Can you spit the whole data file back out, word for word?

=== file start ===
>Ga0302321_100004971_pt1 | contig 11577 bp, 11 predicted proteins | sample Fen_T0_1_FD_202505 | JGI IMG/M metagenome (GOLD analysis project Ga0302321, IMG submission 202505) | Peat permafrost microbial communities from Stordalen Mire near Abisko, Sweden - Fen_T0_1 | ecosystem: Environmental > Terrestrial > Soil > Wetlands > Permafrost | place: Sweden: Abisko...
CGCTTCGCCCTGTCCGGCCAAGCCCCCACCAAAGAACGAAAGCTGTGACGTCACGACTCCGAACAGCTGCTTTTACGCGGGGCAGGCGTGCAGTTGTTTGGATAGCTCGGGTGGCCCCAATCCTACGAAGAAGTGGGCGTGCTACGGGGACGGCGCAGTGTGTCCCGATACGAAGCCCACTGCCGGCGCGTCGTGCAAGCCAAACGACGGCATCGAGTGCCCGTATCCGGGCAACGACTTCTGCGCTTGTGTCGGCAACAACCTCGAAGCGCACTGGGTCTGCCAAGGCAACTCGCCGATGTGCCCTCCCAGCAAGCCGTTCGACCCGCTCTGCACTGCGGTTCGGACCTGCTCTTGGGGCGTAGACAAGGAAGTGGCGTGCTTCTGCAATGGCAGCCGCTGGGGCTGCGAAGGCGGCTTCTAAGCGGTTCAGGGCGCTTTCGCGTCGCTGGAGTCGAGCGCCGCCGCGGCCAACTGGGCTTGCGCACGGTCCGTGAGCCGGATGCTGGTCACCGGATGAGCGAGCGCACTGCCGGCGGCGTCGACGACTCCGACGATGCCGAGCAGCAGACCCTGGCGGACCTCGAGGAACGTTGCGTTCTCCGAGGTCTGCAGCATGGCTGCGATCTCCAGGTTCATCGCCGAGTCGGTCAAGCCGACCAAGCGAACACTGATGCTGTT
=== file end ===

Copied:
>Ga0302321_100004971_pt1 | contig 11577 bp, 11 predicted proteins | sample Fen_T0_1_FD_202505 | JGI IMG/M metagenome (GOLD analysis project Ga0302321, IMG submission 202505) | Peat permafrost microbial communities from Stordalen Mire near Abisko, Sweden - Fen_T0_1 | ecosystem: Environmental > Terrestrial > Soil > Wetlands > Permafrost | place: Sweden: Abisko...
CGCTTCGCCCTGTCCGGCCAAGCCCCCACCAAAGAACGAAAGCTGTGACGTCACGACTCCGAACAGCTGCTTTTACGCGGGGCAGGCGTGCAGTTGTTTGGATAGCTCGGGTGGCCCCAATCCTACGAAGAAGTGGGCGTGCTACGGGGACGGCGCAGTGTGTCCCGATACGAAGCCCACTGCCGGCGCGTCGTGCAAGCCAAACGACGGCATCGAGTGCCCGTATCCGGGCAACGACTTCTGCGCTTGTGTCGGCAACAACCTCGAAGCGCACTGGGTCTGCCAAGGCAACTCGCCGATGTGCCCTCCCAGCAAGCCGTTCGACCCGCTCTGCACTGCGGTTCGGACCTGCTCTTGGGGCGTAGACAAGGAAGTGGCGTGCTTCTGCAATGGCAGCCGCTGGGGCTGCGAAGGCGGCTTCTAAGCGGTTCAGGGCGCTTTCGCGTCGCTGGAGTCGAGCGCCGCCGCGGCCAACTGGGCTTGCGCACGGTCCGTGAGCCGGATGCTGGTCACCGGATGAGCGAGCGCACTGCCGGCGGCGTCGACGACTCCGACGATGCCGAGCAGCAGACCCTGGCGGACCTCGAGGAACGTTGCGTTCTCCGAGGTCTGCAGCATGGCTGCGATCTCCAGGTTCATCGCCGAGTCGGTCAAGCCGACCAAGCGAACACTGATGCTGTT